Bit9 highlighted the most vulnerable popular smartphones in use today. The devices on the list pose the most serious security and privacy risk to consumers and corporations.
In the report, Android phones own the list, accounting for every single spot, 1-12, in the “Dirty Dozen” list of most vulnerable mobile devices; with the Samsung Galaxy Mini taking the top spot, and the HTC Desire and the Sony Ericsson Xperia X10 rounding out the top three.
Fifty six percent of Android phones in the marketplace today are running out-of-date and insecure versions of the Android operating system software. The study found that smartphone manufacturers such as Samsung, HTC, Motorola and LG often launch new phones with outdated software out of the box, and they are slow to upgrade these phones to the latest and most secure versions of Android.
In some cases, the phones are not updated at all, as the manufacturers shift their focus to newer models, leaving existing customers stranded with insecure software.
“Smartphones are the new laptop and represent the fastest emerging threat vector,” said Harry Sverdlove, CTO of Bit9. “In our bring-your-own-device work culture, people are using their smartphones for both personal and business use, and attacks on these devices are on the rise. This dynamic is changing the way corporations think about protecting their confidential data and intellectual property. This is the new security frontier.”
The “Dirty Dozen” + 1 List includes:
1. Samsung Galaxy Mini
2. HTC Desire
3. Sony Ericsson Xperia X10
4. Sanyo Zio
5. HTC Wildfire
6. Samsung Epic 4G
7. LG Optimus S
8. Samsung Galaxy S
9. Motorola Droid X
10. LG Optimus One
11. Motorola Droid 2
12. HTC Evo 4G
Coming in at number 13, as an honorary mention, is the Apple iPhone 4 and older models. The criterion for the list was based on the smartphones with the highest market share that were running out-of-date and insecure software and had the slowest update cycles.
The trend of prioritizing form and functionality over security in the mobile space has serious ramifications for both consumers and corporations. Mobile phone users are only using their devices as traditional phones about three percent of the time – illustrating that these devices are essentially the next generation of portable computers. Today, smartphones contain personal and confidential business information, and both consumers and companies need to be confident that their data is secure.
The majority of smartphones worldwide are running the Android operating system. The open nature of the platform has enabled both innovation and creativity in the mobile space. However, the distribution model adopted by phone manufacturers and their carriers has created a chaotic and insecure environment where it can take several months for important updates to be distributed, if at all. At the heart of the issue, providing software updates for Android phones is currently the responsibility of the individual hardware vendors along with their different carriers.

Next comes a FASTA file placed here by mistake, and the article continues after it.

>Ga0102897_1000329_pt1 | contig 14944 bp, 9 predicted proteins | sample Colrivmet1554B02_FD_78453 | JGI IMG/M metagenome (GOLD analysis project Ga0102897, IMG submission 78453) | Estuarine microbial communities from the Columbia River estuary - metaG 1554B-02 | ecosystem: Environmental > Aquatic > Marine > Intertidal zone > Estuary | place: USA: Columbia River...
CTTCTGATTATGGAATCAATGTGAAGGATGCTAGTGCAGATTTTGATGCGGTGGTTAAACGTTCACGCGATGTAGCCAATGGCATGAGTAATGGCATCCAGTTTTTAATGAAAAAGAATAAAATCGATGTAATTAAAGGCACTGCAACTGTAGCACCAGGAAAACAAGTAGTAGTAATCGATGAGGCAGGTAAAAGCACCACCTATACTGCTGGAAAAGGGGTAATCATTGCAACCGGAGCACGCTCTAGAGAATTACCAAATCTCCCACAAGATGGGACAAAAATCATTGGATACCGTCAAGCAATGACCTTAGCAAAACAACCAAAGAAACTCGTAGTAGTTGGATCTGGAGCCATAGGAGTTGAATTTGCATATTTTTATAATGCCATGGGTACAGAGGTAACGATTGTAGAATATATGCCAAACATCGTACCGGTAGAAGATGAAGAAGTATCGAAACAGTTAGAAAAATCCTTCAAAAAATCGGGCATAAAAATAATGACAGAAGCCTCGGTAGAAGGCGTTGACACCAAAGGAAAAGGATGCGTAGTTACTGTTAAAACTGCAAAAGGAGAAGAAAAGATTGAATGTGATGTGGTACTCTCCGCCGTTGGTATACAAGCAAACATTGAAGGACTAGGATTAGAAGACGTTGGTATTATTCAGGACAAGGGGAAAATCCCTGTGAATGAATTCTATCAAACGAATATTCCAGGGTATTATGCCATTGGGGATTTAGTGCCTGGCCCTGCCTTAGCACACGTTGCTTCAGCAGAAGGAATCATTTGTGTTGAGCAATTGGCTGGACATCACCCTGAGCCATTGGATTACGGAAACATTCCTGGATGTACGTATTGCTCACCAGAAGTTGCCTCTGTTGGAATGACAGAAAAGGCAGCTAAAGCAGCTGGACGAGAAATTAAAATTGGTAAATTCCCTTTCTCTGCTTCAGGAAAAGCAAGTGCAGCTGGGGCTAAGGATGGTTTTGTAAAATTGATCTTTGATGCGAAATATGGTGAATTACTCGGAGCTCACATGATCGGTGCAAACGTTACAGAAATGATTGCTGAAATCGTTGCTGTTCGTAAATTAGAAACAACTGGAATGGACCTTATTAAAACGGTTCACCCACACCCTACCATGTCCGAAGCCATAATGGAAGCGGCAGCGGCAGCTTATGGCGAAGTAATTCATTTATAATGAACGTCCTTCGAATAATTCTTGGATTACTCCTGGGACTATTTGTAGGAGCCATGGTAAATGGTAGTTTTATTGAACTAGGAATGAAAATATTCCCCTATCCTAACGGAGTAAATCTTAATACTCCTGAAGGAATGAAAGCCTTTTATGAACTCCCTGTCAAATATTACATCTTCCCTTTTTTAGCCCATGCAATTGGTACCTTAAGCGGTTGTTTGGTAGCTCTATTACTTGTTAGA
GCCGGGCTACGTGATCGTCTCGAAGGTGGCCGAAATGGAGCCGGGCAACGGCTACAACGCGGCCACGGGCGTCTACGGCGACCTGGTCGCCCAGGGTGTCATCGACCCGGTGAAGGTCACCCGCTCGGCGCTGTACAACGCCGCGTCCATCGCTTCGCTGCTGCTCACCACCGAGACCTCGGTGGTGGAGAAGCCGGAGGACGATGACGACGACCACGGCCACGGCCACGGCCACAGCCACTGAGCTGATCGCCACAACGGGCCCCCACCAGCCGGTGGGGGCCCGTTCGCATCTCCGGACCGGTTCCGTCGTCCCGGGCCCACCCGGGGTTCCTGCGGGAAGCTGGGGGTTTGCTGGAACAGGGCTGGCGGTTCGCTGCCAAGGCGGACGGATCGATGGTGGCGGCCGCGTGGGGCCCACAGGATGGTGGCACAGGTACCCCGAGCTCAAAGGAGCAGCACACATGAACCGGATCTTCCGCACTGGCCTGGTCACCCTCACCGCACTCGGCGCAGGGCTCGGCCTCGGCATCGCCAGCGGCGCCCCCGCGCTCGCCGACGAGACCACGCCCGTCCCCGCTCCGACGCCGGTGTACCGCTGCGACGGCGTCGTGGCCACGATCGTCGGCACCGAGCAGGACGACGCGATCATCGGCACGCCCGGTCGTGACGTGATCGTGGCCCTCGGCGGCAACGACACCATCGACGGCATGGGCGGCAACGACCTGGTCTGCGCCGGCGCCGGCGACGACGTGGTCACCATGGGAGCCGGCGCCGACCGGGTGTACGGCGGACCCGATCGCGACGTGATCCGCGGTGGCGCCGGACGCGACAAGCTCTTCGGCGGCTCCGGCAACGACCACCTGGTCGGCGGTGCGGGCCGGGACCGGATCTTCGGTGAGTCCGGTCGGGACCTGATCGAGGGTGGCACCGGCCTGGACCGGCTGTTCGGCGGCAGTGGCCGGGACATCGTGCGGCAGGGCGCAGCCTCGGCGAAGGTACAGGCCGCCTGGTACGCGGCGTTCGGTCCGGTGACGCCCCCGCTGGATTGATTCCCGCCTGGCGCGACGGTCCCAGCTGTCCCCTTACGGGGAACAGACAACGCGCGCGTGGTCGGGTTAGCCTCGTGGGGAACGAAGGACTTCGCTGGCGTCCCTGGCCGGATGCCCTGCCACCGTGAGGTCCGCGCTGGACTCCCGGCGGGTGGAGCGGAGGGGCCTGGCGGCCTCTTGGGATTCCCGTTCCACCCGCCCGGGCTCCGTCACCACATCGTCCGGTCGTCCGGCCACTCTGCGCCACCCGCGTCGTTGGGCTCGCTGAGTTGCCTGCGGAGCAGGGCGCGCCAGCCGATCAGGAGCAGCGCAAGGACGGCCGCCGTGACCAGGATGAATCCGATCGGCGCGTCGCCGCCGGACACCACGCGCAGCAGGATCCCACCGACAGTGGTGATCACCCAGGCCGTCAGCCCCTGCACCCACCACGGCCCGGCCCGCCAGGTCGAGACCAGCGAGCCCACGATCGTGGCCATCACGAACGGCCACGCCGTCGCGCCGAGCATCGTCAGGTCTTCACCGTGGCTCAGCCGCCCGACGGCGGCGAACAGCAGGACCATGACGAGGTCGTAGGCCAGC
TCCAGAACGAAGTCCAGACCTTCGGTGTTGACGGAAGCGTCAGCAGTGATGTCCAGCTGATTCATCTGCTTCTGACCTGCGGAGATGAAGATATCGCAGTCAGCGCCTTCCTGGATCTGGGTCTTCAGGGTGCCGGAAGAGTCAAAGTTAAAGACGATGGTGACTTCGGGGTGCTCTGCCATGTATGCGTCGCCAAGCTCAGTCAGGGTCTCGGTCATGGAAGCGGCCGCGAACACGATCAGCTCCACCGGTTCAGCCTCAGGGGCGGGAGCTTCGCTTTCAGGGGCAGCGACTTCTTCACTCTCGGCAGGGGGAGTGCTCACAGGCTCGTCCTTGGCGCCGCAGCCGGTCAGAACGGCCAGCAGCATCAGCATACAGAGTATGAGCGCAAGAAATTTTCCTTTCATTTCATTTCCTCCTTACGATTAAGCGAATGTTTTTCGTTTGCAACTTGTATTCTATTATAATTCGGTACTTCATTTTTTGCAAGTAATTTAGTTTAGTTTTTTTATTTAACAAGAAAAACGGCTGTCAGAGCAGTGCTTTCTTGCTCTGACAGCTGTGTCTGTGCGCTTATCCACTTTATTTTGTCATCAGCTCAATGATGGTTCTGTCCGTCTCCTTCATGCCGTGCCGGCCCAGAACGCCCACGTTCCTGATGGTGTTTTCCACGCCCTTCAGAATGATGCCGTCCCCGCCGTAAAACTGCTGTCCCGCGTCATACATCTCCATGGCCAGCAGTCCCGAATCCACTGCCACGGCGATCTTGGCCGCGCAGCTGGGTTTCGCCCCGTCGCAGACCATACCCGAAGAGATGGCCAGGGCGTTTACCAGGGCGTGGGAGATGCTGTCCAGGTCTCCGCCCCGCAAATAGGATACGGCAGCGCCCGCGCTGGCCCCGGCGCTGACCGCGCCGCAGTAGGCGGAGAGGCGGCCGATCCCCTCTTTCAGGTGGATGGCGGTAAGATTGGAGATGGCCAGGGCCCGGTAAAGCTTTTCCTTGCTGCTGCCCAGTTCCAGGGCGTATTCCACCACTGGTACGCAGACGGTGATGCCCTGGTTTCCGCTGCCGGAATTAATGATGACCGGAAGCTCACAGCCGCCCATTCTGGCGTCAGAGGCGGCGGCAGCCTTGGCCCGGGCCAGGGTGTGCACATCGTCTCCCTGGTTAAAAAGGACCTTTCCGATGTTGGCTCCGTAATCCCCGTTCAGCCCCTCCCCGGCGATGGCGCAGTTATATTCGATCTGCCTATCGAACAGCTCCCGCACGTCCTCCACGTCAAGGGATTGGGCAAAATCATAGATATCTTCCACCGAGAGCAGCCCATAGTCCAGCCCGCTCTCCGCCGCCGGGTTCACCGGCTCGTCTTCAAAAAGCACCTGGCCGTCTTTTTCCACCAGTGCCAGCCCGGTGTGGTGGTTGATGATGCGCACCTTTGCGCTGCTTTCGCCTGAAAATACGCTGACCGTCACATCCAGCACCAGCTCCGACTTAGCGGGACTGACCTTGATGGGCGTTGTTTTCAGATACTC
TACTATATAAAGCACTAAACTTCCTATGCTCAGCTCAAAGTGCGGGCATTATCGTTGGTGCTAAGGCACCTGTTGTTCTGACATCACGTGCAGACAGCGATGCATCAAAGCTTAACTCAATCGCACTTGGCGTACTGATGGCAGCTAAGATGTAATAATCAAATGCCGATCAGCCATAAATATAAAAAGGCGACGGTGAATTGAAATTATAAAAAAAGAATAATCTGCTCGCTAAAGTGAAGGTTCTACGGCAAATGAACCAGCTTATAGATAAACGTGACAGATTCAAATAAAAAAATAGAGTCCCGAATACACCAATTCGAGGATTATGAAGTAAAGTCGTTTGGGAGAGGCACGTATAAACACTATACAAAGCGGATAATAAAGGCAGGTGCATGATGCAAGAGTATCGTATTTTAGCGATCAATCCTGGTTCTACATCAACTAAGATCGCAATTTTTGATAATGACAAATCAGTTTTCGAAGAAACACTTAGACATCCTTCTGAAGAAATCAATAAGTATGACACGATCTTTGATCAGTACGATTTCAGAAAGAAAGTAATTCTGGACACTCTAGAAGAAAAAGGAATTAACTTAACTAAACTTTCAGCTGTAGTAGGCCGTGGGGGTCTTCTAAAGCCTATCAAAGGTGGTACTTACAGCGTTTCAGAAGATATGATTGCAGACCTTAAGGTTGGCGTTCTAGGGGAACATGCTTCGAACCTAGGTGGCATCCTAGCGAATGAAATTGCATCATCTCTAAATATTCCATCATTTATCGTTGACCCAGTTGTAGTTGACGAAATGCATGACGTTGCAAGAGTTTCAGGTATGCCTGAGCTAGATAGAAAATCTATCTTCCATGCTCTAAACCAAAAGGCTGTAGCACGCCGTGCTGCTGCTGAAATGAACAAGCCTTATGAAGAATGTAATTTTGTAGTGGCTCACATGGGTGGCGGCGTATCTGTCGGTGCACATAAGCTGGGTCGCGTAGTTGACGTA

This would be akin to buying a PC from Dell and relying on Dell to coordinate with your home Internet provider, instead of Microsoft, to update your Windows software. With so many PC makers and Internet providers, the result would be a complete fragmentation of the market, with different computers having different versions of Windows depending on where they purchased the PC and where they live. That is exactly what has occurred within the Android smartphone market.
In many cases, the only recourse a consumer has, if they want the latest and most secure software, is to purchase a new phone.
While there are no easy answers, the following actions would help the situation:
- Security professionals and consumers need to put pressure on the manufacturers to be more responsible in prioritizing security updates.
- Much like the PC industry, the manufacturers could relinquish control of the operating system software updates. This process has already been implemented with the Apple iPhone and Google Nexus phone.
- Corporations need to evolve to a “secure app store” model and allow only specific devices and trustworthy applications into their environment.
In the meantime, companies must be very aware of the challenges that exist with allowing workers to BYOD (bring-your-own-device). The ability to understand where vulnerabilities exist, and to have some control over mitigating those risks, is critical for corporations. As the current Android ecosystem makes this task daunting, if not impossible, companies need to consider strategies to either restrict certain devices or control them entirely in order to protect their intellectual property.